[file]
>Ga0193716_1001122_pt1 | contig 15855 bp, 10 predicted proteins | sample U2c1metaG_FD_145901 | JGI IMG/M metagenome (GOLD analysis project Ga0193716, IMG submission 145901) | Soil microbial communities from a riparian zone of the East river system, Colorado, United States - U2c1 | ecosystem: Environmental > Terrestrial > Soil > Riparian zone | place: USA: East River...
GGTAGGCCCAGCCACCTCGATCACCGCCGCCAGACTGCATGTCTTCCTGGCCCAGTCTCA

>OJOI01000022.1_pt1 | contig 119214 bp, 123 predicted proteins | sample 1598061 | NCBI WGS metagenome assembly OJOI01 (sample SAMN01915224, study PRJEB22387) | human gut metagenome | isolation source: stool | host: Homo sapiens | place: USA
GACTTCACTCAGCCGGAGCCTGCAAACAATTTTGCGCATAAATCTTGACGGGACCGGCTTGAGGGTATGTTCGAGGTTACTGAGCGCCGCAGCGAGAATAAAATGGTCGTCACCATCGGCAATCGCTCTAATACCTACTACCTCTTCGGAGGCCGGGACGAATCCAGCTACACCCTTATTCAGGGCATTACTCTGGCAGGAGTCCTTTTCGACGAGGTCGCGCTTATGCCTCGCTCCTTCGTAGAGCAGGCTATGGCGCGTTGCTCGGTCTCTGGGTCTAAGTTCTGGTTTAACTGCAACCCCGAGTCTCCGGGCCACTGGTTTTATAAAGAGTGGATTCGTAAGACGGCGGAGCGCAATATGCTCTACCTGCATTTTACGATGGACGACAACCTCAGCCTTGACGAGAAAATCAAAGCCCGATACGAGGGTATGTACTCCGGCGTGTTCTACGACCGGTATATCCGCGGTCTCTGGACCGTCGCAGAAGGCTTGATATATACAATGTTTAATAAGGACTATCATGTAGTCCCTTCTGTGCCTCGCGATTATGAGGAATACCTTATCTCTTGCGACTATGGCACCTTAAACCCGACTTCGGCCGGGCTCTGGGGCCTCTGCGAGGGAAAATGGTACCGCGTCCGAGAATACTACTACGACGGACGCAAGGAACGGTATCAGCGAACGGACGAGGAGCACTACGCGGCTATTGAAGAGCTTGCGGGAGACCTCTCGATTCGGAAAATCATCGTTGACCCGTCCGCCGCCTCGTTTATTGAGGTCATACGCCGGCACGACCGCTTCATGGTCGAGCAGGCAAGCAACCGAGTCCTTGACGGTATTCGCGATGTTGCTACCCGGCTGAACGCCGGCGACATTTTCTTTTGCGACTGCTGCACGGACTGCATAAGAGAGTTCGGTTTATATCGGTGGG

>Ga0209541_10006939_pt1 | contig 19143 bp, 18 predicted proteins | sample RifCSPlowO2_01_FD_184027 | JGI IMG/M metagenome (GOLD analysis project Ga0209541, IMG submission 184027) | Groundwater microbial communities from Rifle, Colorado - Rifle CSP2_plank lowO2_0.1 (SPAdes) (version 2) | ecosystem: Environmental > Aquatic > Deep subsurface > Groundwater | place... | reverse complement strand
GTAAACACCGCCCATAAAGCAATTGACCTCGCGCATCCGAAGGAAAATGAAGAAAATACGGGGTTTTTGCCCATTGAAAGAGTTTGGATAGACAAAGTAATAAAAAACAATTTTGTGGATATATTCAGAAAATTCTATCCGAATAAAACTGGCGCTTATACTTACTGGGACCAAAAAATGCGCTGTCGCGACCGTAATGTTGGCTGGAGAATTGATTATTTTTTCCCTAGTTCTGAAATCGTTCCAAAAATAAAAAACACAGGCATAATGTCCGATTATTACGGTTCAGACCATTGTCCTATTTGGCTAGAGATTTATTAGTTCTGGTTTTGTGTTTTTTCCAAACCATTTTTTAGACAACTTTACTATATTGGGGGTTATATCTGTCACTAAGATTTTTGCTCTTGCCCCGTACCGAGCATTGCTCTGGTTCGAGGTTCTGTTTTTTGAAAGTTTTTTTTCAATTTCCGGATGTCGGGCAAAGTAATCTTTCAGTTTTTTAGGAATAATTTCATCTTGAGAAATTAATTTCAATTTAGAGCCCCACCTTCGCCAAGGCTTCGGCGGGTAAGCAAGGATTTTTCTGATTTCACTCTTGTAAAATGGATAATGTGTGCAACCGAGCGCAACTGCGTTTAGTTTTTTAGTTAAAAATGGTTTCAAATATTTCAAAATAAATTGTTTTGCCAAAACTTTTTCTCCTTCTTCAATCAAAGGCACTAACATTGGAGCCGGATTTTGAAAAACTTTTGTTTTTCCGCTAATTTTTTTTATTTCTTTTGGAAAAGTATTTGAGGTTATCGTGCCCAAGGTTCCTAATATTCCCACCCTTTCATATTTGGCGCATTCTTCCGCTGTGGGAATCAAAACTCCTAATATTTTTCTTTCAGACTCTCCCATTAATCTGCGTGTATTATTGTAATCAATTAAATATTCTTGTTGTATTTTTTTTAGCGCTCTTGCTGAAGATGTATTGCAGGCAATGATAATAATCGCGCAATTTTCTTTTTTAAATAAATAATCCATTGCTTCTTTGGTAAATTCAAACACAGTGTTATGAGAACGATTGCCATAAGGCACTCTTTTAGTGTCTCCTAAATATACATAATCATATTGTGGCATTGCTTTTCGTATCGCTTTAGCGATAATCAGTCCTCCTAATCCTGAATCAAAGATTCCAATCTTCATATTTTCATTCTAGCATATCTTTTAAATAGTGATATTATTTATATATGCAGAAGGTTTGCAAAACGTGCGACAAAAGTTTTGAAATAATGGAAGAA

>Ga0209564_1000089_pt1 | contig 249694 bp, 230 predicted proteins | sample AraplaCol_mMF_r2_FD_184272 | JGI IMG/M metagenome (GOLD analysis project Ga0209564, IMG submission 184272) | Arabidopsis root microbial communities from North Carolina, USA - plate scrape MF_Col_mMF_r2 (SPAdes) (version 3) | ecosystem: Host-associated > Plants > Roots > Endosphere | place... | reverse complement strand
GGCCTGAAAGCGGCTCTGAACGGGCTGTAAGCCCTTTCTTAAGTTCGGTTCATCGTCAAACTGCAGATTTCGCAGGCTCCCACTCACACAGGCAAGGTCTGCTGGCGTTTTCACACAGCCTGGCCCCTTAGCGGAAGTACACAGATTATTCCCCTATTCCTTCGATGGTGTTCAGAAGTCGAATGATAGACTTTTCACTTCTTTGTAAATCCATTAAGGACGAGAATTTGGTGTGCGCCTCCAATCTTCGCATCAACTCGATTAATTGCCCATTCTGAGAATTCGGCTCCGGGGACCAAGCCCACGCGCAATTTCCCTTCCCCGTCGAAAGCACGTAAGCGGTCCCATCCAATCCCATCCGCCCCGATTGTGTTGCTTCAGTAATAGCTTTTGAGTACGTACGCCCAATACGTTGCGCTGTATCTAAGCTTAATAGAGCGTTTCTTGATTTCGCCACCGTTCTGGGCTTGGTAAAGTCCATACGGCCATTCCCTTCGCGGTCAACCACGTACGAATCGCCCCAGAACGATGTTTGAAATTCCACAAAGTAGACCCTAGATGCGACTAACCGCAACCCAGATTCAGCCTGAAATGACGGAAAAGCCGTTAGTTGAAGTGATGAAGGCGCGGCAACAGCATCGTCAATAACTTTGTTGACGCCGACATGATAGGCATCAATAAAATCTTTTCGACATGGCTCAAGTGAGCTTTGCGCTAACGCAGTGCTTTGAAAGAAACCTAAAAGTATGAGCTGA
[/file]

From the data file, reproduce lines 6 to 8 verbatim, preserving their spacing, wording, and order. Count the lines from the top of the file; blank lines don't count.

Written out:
GTAAACACCGCCCATAAAGCAATTGACCTCGCGCATCCGAAGGAAAATGAAGAAAATACGGGGTTTTTGCCCATTGAAAGAGTTTGGATAGACAAAGTAATAAAAAACAATTTTGTGGATATATTCAGAAAATTCTATCCGAATAAAACTGGCGCTTATACTTACTGGGACCAAAAAATGCGCTGTCGCGACCGTAATGTTGGCTGGAGAATTGATTATTTTTTCCCTAGTTCTGAAATCGTTCCAAAAATAAAAAACACAGGCATAATGTCCGATTATTACGGTTCAGACCATTGTCCTATTTGGCTAGAGATTTATTAGTTCTGGTTTTGTGTTTTTTCCAAACCATTTTTTAGACAACTTTACTATATTGGGGGTTATATCTGTCACTAAGATTTTTGCTCTTGCCCCGTACCGAGCATTGCTCTGGTTCGAGGTTCTGTTTTTTGAAAGTTTTTTTTCAATTTCCGGATGTCGGGCAAAGTAATCTTTCAGTTTTTTAGGAATAATTTCATCTTGAGAAATTAATTTCAATTTAGAGCCCCACCTTCGCCAAGGCTTCGGCGGGTAAGCAAGGATTTTTCTGATTTCACTCTTGTAAAATGGATAATGTGTGCAACCGAGCGCAACTGCGTTTAGTTTTTTAGTTAAAAATGGTTTCAAATATTTCAAAATAAATTGTTTTGCCAAAACTTTTTCTCCTTCTTCAATCAAAGGCACTAACATTGGAGCCGGATTTTGAAAAACTTTTGTTTTTCCGCTAATTTTTTTTATTTCTTTTGGAAAAGTATTTGAGGTTATCGTGCCCAAGGTTCCTAATATTCCCACCCTTTCATATTTGGCGCATTCTTCCGCTGTGGGAATCAAAACTCCTAATATTTTTCTTTCAGACTCTCCCATTAATCTGCGTGTATTATTGTAATCAATTAAATATTCTTGTTGTATTTTTTTTAGCGCTCTTGCTGAAGATGTATTGCAGGCAATGATAATAATCGCGCAATTTTCTTTTTTAAATAAATAATCCATTGCTTCTTTGGTAAATTCAAACACAGTGTTATGAGAACGATTGCCATAAGGCACTCTTTTAGTGTCTCCTAAATATACATAATCATATTGTGGCATTGCTTTTCGTATCGCTTTAGCGATAATCAGTCCTCCTAATCCTGAATCAAAGATTCCAATCTTCATATTTTCATTCTAGCATATCTTTTAAATAGTGATATTATTTATATATGCAGAAGGTTTGCAAAACGTGCGACAAAAGTTTTGAAATAATGGAAGAA

>Ga0209564_1000089_pt1 | contig 249694 bp, 230 predicted proteins | sample AraplaCol_mMF_r2_FD_184272 | JGI IMG/M metagenome (GOLD analysis project Ga0209564, IMG submission 184272) | Arabidopsis root microbial communities from North Carolina, USA - plate scrape MF_Col_mMF_r2 (SPAdes) (version 3) | ecosystem: Host-associated > Plants > Roots > Endosphere | place... | reverse complement strand
GGCCTGAAAGCGGCTCTGAACGGGCTGTAAGCCCTTTCTTAAGTTCGGTTCATCGTCAAACTGCAGATTTCGCAGGCTCCCACTCACACAGGCAAGGTCTGCTGGCGTTTTCACACAGCCTGGCCCCTTAGCGGAAGTACACAGATTATTCCCCTATTCCTTCGATGGTGTTCAGAAGTCGAATGATAGACTTTTCACTTCTTTGTAAATCCATTAAGGACGAGAATTTGGTGTGCGCCTCCAATCTTCGCATCAACTCGATTAATTGCCCATTCTGAGAATTCGGCTCCGGGGACCAAGCCCACGCGCAATTTCCCTTCCCCGTCGAAAGCACGTAAGCGGTCCCATCCAATCCCATCCGCCCCGATTGTGTTGCTTCAGTAATAGCTTTTGAGTACGTACGCCCAATACGTTGCGCTGTATCTAAGCTTAATAGAGCGTTTCTTGATTTCGCCACCGTTCTGGGCTTGGTAAAGTCCATACGGCCATTCCCTTCGCGGTCAACCACGTACGAATCGCCCCAGAACGATGTTTGAAATTCCACAAAGTAGACCCTAGATGCGACTAACCGCAACCCAGATTCAGCCTGAAATGACGGAAAAGCCGTTAGTTGAAGTGATGAAGGCGCGGCAACAGCATCGTCAATAACTTTGTTGACGCCGACATGATAGGCATCAATAAAATCTTTTCGACATGGCTCAAGTGAGCTTTGCGCTAACGCAGTGCTTTGAAAGAAACCTAAAAGTATGAGCTGA